Home Prices Concern arose that potentially sellers were increasing the sales price of their home to include the service fee payment to the DPA which could cause the home to be over valued. In addressing this concern, AmeriDream made it known that this was not the proper use of DPA programs and has internal policies and training so that homebuyers are not buying a house that is overvalued. Through the home sale process using FHA all homes are required to have a HUD-certified appraiser conduct an official written appraisal on the home. DPA programs do not have any contact with the appraiser. AmeriDream also recognized that home price appraisals were an issue throughout the entire lending industry and not unique to DPA. AmeriDream proposed strengthening the appraisal process by adding additional requirements that appraisers be assigned randomly from a large group similar to VAs blind draw process. In addition, AmeriDream has advocated its support for appraisal reform as evidenced by promoting Congressmen Wilson and Clays Appraisal Reform bill.

Outreach to HUD and Executive Agencies

AmeriDream and other DPA organizations have collectively reached out to HUD and other agencies as far back as 1999 through current day to protect homeownership opportunities for LMI families and create official standards for DPA programs. All agencies have rebuffed outreach for 10 years.

As with any new program, changes are sometimes needed to make the program better, this includes enforcing penalties to curtail wrongful practices, and creating outreach opportunities with public and private partners to discuss problems and challenges, and work collectively towards long-term solutions and success. As issues arose, the major DPA programs evolved and addressed these issues by creating better management structures, governance, code of conduct ,and shared best practices to enhance their programs and continued to proactively reach out to agencies in the Executive branch for guidance.

In contrast, since 1999 HUD has been trying to eliminate privately-funded DPA.

In 2003, AmeriDream met with the IRS and voluntarily sought the IRS guidance on its operations. In 2004, the IRS granted AmeriDream its final determination letter confirming the organization as a 501(c)(3) entity. Additionally, AmeriDream sent letters, in 2004, 2005, and 2006 to the IRS requesting to participate in any guidance that would be developed for down payment assistance. The Service ignored all outreach. It was not until mid-2006 that the IRS issued its interpretation of tax law as it related to down payment assistance in Revenue Ruling 2006-27.

By now you are probably aware of the IRS's latest pronouncement regarding DPA:  Revenue Ruling 2006-27.  The ruling was issued following a years-long guidance project that, as far as we know, never considered the views or input of DPA organizations that are doing this charitable work every day.  Instead, the agency published this ruling, its own interpretation of the law, and now attempts to apply it with the effect of shutting down DPA organizations solely because they have as part of their charitable operations support from private parties in the real estate industry.   We must be careful not to treat the ruling as if it were a settled statement of law.  Revenue rulings do not carry the precedential authority of a statute, a court decision, or even a regulation.  Rather, they represent merely the IRS's interpretation of the law.  The Supreme Court has addressed the precedential weight of revenue rulings: the Services interpretive rulings do not have the force and effect of regulations, and they may not be used to overturn the plain language of a statute.[1] As of this writing, the 2006 Ruling has not yet been reviewed by a court of law on its merits. Absent a court decision upholding the 2006 Ruling, it cannot be considered to have settled the issue of when down payment assistance is charitable for tax purposes. Thus, the IRS's position, as reflected in the Revenue Ruling, does not warrant the deference it receives in HUD's proposed rulemaking.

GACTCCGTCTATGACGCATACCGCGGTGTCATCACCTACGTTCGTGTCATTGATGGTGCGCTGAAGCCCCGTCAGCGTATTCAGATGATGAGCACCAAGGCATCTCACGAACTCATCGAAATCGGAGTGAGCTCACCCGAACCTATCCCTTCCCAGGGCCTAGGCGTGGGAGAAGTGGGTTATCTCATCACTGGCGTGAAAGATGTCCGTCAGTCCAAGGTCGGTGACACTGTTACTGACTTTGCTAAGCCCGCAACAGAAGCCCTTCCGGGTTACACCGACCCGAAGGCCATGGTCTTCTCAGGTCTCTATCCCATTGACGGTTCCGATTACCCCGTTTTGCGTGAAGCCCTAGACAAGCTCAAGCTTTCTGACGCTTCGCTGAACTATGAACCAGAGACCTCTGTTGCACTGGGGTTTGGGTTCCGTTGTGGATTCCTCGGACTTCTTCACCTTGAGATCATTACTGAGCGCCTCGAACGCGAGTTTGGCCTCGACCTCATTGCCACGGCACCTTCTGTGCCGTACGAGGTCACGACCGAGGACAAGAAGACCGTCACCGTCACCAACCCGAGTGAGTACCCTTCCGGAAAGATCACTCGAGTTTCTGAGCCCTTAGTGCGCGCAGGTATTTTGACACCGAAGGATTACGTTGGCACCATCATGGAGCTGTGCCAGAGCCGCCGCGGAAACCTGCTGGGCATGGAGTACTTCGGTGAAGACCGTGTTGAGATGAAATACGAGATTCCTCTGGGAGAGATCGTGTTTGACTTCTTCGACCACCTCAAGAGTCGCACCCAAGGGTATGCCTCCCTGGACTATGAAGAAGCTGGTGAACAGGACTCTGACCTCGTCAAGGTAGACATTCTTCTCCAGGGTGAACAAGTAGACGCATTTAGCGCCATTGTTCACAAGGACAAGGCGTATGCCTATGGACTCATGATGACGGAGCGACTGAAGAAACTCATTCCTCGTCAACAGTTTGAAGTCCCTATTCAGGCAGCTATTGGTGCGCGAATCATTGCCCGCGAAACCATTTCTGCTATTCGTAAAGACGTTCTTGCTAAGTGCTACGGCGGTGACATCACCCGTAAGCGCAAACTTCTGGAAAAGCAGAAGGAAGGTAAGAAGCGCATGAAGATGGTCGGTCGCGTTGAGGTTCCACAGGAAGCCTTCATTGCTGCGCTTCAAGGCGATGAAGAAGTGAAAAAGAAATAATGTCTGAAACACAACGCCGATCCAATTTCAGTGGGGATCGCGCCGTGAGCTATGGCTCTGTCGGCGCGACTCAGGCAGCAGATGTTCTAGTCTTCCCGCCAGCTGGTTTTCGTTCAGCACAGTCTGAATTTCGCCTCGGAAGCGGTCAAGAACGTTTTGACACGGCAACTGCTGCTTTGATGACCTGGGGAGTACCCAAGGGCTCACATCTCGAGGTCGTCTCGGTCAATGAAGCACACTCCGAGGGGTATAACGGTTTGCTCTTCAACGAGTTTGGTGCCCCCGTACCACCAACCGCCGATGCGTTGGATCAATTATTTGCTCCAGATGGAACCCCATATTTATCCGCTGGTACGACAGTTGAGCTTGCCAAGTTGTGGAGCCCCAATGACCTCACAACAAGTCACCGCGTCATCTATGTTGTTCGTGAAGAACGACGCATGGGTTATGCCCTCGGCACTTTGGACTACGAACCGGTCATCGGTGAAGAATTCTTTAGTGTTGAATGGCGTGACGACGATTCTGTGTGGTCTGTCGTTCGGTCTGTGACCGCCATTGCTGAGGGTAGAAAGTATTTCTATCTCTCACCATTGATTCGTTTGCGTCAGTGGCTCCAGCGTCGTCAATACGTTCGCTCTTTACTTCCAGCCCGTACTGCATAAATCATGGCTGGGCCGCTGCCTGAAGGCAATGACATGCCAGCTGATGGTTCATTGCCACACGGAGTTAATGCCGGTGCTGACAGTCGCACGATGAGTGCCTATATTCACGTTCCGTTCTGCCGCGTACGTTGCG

The Office of Management and Budget (OMB) has also ignored outreach. When it became public that HUD had submitted draft language for the current proposed HUD rule to OMB for review, AmeriDream sent a letter to OMB requesting a meeting to discuss down payment assistance. The letter made it clear that any change that would impact this program would be a significant matter for LMI homebuyers, the housing sector, and AmeriDream. No response came from OMB.

Proposed HUD Rule

As the proposed rule relates to privately-funded down payment assistance, it focuses on the mechanics of the program as opposed to FHAs mission of housing policy and the social and economic good of achieving homeownership.

HUD has implemented the public rule making process that could begin to achieve regulations that have been requested for almost 10 years. However, the proposed rule language seeks to eliminate the DPA program, which has proven its success over 10 years.

The proposed rule would eliminate 30-40% of FHAs homebuyers and 30-40% of FHAs business. It would remove one of the only remaining programs geared to helping LMI homebuyers. Private market/subprime options have been reduced significantly and housing professionals are returning to FHA coupled with DPA. The proposed rule has the very real potential to create further stress on the overall housing industry and the national economy. The unintended consequence will be LMI homebuyers returning to risky and sometimes predatory sub-prime products, if available, or remain renters and continue to lag behind in creating financial stability through home equity.